The Last Night of the Proms with its forced fun and embarrassing displays of jollity from middle brow Middle England brings to the end the silly season for this country’s usually well-behaved silent majority.
Nothing wrong with the Proms of course. It is as impressive a festival of classical music as you will find anywhere in the World with consistently interesting performances of great music available to anyone who is prepared to stand up in the well of the hall or pay a very reasonable price for a seat.
The trouble is that Last Night.
It would be fine if it was just the end of term party for all those nerdy classical music students who flock to the festival on most nights throughout the summer. They should be allowed to have their own particular sort of fun. Wearing silly hats, waving teddy bears and showing that they can clap in 6/8 time.
We all know the type. They are of course very nice, a bit unworldly, good musicians with absolutely no sense of style or irony and usually very shy and socially inept.
It is good that they should have their party.
It is their mums and dads, as usual, who are the problem. All those people who like a good tune but can’t be having with all that modern stuff, who prefer the popular composers’ greatest hits served up in bite size chunks and love to feel that they are part of what they perceive to be a moment of high culture.
Mostly they stay at home at watch The Last Night on the television but every year the lucky ones get to go to the concert itself where they too try to look fun and ironic whilst showing that they are those least erotic of people, the great mass of mis-named “music lovers.”
There was a poll once when people in the street were asked the name of the composer who wrote Handel’s Largo only to find that people came up with answers like Beethoven or Don’t Know. Similarly, a lot of people who profess to loving the Last Night of the Proms don’t realize that there are other nights too. They would never think of attending any of the other concerts even if they knew that they existed.
I don’t mind really what they do and if people love all that flag waving, whistle blowing and all the rest, then let them but let’s not see it as anything more than an example of a giant gate-crashing invasion of an end of term student party by hordes of voyeurs.
In the first half, the part of the Last Night that most of the audience find boring, you know the part where the serious music is, there was, amongst other things, a fine performance of a Mahler song cycle. All attention though, in our media too, was for a “hilarious” performance of a fifty year old novelty overture by the excellent English composer Malcolm Arnold which includes parts for an electric floor-polisher and a vacuum cleaner.
This was not a new idea in 1956 as anyone who knows their early 20th Century music would tell you nor is it THAT funny but you would think that this was the comedy highlight of the year. To have the venerable TV natural historian David Attenborough playing the floor-polisher was seen as, somehow, side-splitting and extraordinary.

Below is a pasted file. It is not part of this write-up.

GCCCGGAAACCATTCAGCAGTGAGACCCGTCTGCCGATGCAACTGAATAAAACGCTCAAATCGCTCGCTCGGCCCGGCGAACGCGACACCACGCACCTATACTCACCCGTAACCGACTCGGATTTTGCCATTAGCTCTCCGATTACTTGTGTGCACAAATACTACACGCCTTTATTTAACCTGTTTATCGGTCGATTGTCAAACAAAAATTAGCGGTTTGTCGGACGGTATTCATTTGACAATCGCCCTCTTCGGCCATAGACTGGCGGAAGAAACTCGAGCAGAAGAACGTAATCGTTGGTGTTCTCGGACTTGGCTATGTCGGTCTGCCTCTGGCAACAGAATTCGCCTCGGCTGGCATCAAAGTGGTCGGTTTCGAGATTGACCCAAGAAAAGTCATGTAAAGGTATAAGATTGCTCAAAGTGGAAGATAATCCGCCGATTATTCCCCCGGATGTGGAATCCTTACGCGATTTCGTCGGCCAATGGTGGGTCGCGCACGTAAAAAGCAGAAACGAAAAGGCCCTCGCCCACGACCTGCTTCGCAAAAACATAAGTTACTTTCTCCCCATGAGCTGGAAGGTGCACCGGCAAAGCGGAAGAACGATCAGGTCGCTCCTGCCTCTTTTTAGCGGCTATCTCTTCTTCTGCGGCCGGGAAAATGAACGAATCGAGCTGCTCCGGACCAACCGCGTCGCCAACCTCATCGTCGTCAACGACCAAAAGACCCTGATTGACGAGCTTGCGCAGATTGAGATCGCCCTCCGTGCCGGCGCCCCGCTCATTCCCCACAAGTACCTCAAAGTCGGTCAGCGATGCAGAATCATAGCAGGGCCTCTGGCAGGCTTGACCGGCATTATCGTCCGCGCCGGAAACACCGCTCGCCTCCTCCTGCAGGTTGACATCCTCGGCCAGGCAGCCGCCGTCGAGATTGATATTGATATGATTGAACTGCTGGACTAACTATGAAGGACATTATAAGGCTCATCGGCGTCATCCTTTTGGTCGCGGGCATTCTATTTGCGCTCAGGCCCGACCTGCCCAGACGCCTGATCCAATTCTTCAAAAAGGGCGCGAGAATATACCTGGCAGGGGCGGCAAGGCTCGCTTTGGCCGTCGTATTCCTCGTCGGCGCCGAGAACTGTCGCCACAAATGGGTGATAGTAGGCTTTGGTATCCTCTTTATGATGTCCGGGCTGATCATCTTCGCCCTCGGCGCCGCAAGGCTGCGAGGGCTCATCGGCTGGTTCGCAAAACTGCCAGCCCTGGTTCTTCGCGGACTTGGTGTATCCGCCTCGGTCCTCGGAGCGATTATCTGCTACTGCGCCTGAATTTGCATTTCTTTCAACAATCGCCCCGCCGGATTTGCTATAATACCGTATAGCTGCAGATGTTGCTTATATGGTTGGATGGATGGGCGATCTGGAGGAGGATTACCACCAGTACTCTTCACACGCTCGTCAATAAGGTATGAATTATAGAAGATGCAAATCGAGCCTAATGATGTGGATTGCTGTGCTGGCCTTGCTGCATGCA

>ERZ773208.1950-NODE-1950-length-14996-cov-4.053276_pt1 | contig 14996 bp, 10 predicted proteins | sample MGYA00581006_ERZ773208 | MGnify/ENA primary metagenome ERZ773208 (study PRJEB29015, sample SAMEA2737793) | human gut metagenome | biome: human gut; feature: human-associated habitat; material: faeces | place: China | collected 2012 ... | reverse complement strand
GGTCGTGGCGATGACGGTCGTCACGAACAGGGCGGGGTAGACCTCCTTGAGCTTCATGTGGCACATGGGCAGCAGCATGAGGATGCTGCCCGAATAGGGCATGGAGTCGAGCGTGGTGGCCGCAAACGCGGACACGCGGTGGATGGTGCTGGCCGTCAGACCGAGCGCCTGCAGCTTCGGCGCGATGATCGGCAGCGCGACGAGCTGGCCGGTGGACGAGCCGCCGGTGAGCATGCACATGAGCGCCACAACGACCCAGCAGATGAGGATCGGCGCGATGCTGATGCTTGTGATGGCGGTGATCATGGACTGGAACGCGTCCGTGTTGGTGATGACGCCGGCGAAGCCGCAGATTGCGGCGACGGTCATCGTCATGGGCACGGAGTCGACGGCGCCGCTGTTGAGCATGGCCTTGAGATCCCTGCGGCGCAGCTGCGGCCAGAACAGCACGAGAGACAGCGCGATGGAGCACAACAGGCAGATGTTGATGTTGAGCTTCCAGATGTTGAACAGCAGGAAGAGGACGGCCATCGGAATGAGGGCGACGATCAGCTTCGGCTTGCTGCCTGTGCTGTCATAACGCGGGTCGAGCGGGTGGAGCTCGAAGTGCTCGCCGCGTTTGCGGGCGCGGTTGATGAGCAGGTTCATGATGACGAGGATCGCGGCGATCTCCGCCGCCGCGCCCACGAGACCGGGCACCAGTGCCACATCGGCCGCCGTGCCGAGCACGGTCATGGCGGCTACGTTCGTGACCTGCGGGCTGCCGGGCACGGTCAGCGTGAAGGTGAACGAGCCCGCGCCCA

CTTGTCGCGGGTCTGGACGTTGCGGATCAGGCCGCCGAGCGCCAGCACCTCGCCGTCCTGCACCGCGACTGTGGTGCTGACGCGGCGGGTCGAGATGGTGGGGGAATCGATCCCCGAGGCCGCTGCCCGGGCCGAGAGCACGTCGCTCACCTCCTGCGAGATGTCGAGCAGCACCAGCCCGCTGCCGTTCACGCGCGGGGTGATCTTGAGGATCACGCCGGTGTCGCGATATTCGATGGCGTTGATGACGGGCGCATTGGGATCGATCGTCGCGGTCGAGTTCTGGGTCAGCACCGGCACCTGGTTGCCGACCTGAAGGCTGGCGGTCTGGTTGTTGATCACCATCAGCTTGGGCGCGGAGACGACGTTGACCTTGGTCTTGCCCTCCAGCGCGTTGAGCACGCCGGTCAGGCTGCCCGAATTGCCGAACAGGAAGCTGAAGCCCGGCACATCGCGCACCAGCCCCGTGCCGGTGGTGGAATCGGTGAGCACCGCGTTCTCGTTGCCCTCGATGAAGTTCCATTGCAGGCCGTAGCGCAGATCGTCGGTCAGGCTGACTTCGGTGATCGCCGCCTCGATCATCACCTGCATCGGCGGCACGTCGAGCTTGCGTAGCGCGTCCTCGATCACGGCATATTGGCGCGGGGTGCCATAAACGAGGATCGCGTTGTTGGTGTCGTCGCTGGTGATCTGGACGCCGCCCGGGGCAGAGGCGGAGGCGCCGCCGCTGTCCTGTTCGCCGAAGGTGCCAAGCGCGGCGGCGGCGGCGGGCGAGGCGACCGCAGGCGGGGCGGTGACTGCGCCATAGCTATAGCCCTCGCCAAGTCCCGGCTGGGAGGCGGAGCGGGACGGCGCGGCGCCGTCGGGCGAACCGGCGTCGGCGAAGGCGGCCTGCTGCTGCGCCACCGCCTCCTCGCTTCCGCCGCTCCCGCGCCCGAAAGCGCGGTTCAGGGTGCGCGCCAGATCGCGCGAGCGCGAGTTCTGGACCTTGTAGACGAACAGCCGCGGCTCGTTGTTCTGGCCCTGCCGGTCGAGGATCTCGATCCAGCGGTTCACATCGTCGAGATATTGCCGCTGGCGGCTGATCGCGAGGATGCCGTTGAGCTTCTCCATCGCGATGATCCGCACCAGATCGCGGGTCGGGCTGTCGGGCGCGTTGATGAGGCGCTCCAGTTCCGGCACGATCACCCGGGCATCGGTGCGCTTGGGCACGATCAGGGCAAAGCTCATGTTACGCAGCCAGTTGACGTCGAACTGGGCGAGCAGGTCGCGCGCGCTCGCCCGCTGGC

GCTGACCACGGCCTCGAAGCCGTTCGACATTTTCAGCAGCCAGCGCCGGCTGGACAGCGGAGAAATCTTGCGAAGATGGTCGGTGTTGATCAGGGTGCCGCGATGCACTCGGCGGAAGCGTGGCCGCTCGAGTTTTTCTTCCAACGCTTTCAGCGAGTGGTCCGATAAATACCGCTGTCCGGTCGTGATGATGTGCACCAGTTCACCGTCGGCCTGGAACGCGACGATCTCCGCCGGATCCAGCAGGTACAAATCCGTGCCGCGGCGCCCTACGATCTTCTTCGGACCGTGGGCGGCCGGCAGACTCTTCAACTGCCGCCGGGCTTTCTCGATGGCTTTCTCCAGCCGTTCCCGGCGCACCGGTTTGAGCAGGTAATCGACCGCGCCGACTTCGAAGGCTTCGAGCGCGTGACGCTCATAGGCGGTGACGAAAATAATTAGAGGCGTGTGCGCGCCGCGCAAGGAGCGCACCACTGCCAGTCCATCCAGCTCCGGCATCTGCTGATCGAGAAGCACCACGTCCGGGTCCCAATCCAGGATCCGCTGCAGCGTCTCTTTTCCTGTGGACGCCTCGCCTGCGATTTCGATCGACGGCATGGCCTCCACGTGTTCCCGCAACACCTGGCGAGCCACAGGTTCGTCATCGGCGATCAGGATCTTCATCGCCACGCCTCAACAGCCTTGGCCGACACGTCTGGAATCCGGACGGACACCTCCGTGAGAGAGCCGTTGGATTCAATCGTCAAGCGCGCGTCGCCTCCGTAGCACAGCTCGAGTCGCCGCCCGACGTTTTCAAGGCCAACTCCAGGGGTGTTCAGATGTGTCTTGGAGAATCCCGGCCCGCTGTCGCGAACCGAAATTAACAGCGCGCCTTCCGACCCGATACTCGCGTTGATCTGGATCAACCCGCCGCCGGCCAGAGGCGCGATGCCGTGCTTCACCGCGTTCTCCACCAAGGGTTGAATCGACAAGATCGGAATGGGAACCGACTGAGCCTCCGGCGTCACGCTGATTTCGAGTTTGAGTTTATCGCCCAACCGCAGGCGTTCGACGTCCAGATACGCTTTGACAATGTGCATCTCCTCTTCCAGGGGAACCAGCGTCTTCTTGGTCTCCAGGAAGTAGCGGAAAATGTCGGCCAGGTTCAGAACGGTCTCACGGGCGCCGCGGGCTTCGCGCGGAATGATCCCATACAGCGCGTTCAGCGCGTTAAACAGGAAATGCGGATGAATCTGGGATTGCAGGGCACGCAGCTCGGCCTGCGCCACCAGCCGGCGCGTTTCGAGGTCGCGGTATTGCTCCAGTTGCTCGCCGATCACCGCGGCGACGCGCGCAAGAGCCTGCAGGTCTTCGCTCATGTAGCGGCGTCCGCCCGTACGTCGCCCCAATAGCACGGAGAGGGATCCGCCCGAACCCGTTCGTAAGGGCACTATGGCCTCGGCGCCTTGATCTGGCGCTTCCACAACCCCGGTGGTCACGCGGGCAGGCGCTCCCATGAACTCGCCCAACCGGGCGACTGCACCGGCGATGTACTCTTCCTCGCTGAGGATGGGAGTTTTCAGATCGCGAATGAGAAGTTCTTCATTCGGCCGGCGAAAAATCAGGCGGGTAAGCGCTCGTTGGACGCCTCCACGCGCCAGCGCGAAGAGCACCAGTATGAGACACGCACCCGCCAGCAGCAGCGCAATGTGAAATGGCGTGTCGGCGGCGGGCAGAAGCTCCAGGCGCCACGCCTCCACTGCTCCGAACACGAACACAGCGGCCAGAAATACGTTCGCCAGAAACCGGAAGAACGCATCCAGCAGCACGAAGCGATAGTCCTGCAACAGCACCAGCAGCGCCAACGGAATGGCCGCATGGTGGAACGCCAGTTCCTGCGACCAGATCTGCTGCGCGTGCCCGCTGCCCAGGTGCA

Well I am sorry. It wasn’t. It was fine, he did perfectly well but the whole thing, with the other added “celebrities” too was merely another over-rated variation of bosses making tits of themselves at office parties.
Tell that to the audience though. Forget the Marx Brothers, Laurel and Hardy, Morecombe and Wise or Woody Allen, they thought that the floor-polisher was the funniest thing since grandad sat on his dentures.
It must be something to do with the Summer.
Take another distinguished British music festival, Glyndebourne.
Nowhere can you see more interesting, original or well-sung opera productions than during this summer long opera festival which takes place in a rural theatre just a couple of miles away from where I live. The performances, just like those at the Proms, are outstanding and yet, any sense of enjoyment for me is diminished by the jarring presence of that one and a half hour interval when the great English middle classes dressing up as aristocrats yet again show their true mettle.
This is what it is all about for too many of the audience. Endure the music except for the nice bits but wallow in the “elegance” of sitting on the grass having a picnic with just enough champagne to dull your senses for the second half of the opera. Glyndebourne is of course, like The Last Night of The Proms, a great British institution so you just have to be there.
Just like Wimbledon where yet again we are embarrassed by the sight of nice middle class English people dressing up in Union Jacks, shouting for victory in matches that are unlikely ever to be won by Brits and finding their fun in lame ringside jokes:
They too, like the audiences of The Last Night, would love to sing along to Rule Britannia whilst waving their flags. It is only a bit of fun of course. We don’t really rule the waves any more but it is nice to think we do when all that music surges around you and, for a moment, it is perfectly alright to look a prat.
That’s why I am happy to see the end of the middle class English summer. It brings out the worst in Britain. People in silly clothes are allowed to express sillier opinions laced with snobbery and nationalism at cultural events which really make them feel uncomfortable.
You can see that they just don’t like the Summer or any of its rituals. You just have to look at them on the beach. They will be much happier when it is cold again and they can get on with sensible things.
But whatever I think about the audience, you can’t knock the music. Here is the wonderful Sarah Connolly unafraid of showing her masculine side in Rule Britannia. Now any Brits out there, control yourselves, OK and everyone else beyond our shores, don’t worry, we are harmless really and the conductor is, after-all, an American.